When Rachel Smith was in school, she got in trouble for drawing in class. She describes, in her talk, a scenario I remember from my own school days of teachers berating kids for doodling—when, in fact, they were creating graphic representations of what they were learning. (A colleague—now an art teacher—told me she’d even been kicked out of Sunday school for drawing in class!) Smith makes the point that drawing while she listened helped her focus—not to mention that her drawings captured the content in memorable images.
By Sarah Powley, Education Coach • Aug 1st, 2016
Many young people today are without real heroes. Their knowledge of individuals who have made a difference in the world extends to celebrities and sports stars, perhaps to someone in politics. Worthy as some of these people may be, students are generally unaware of the range of actions that can be considered heroic and, even more importantly, of the people in their own community who have made a difference by standing up for, rescuing, or serving another person, cause, idea, or the community itself.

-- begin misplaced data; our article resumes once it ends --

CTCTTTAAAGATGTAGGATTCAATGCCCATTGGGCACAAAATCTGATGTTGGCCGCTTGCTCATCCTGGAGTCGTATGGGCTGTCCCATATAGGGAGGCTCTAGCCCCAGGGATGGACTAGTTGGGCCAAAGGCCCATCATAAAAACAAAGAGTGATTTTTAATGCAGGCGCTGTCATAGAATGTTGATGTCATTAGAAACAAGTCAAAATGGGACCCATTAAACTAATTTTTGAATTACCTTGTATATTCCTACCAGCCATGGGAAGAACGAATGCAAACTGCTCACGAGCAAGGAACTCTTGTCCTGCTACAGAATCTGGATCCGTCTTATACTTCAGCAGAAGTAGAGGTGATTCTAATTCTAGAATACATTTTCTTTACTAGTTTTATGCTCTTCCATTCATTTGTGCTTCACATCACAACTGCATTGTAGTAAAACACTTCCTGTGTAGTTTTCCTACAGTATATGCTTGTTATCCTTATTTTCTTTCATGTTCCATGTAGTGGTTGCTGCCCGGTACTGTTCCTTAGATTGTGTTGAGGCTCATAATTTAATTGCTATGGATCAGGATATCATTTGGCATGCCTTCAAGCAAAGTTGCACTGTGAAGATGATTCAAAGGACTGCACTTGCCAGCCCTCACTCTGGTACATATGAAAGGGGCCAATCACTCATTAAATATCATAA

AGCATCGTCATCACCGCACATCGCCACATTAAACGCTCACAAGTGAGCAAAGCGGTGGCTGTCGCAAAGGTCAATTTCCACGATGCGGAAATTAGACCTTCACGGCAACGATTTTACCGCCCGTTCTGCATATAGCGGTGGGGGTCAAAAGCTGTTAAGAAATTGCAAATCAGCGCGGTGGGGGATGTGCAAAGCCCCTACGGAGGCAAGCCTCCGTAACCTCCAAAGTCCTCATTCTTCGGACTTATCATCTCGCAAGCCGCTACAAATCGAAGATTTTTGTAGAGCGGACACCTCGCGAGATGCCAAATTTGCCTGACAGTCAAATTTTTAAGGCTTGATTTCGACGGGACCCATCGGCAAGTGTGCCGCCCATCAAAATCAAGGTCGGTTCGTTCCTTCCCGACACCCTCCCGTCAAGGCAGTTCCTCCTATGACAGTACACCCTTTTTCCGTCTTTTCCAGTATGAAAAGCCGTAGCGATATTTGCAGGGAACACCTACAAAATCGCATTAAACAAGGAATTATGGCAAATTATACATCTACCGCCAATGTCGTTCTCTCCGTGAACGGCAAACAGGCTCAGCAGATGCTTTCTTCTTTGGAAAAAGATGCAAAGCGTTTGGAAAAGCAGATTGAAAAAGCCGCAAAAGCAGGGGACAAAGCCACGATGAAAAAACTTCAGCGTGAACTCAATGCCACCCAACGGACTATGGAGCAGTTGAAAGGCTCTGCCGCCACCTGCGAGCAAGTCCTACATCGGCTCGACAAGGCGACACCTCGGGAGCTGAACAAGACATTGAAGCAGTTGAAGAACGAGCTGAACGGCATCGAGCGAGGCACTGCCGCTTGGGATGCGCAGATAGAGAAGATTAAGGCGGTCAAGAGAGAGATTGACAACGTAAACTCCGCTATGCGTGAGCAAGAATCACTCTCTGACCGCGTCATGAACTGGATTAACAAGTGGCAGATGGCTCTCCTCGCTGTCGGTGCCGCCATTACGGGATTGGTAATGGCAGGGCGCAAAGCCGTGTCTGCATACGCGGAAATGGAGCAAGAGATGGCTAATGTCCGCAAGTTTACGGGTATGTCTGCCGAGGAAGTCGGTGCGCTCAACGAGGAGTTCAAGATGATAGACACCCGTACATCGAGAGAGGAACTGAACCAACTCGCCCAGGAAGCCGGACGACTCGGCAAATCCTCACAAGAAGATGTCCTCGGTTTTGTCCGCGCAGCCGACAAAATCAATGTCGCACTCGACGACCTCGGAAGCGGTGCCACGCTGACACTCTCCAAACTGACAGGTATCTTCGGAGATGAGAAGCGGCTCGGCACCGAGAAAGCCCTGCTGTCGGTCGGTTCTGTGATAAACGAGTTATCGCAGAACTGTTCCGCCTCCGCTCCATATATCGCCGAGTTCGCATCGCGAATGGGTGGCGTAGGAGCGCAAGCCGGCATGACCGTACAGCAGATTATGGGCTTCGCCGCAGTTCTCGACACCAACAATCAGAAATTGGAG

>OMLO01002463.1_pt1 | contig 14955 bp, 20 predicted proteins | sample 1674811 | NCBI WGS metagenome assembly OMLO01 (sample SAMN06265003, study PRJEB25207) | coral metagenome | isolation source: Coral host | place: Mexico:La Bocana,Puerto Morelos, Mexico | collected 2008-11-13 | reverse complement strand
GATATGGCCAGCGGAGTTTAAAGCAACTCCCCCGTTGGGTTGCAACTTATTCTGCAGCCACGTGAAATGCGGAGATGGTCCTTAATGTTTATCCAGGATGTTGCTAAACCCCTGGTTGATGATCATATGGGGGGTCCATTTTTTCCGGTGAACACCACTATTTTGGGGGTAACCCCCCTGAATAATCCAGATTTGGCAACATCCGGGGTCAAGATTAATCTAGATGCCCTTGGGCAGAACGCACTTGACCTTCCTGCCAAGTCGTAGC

This Unsung Heroes project expands students’ understanding of what it means to be a hero. My hope is that my students will be inspired by the person whose life and work they research and that someday, when they themselves confront an injustice, meet with a challenge, or perceive a community need (as they undoubtedly will), they will recall the courage, selflessness, and determination of these local heroes to “repair the world.” I hope that, from these individuals’ examples, my students will draw the strength to act heroically themselves.
By Sarah Powley, Education Coach • Jul 1st, 2016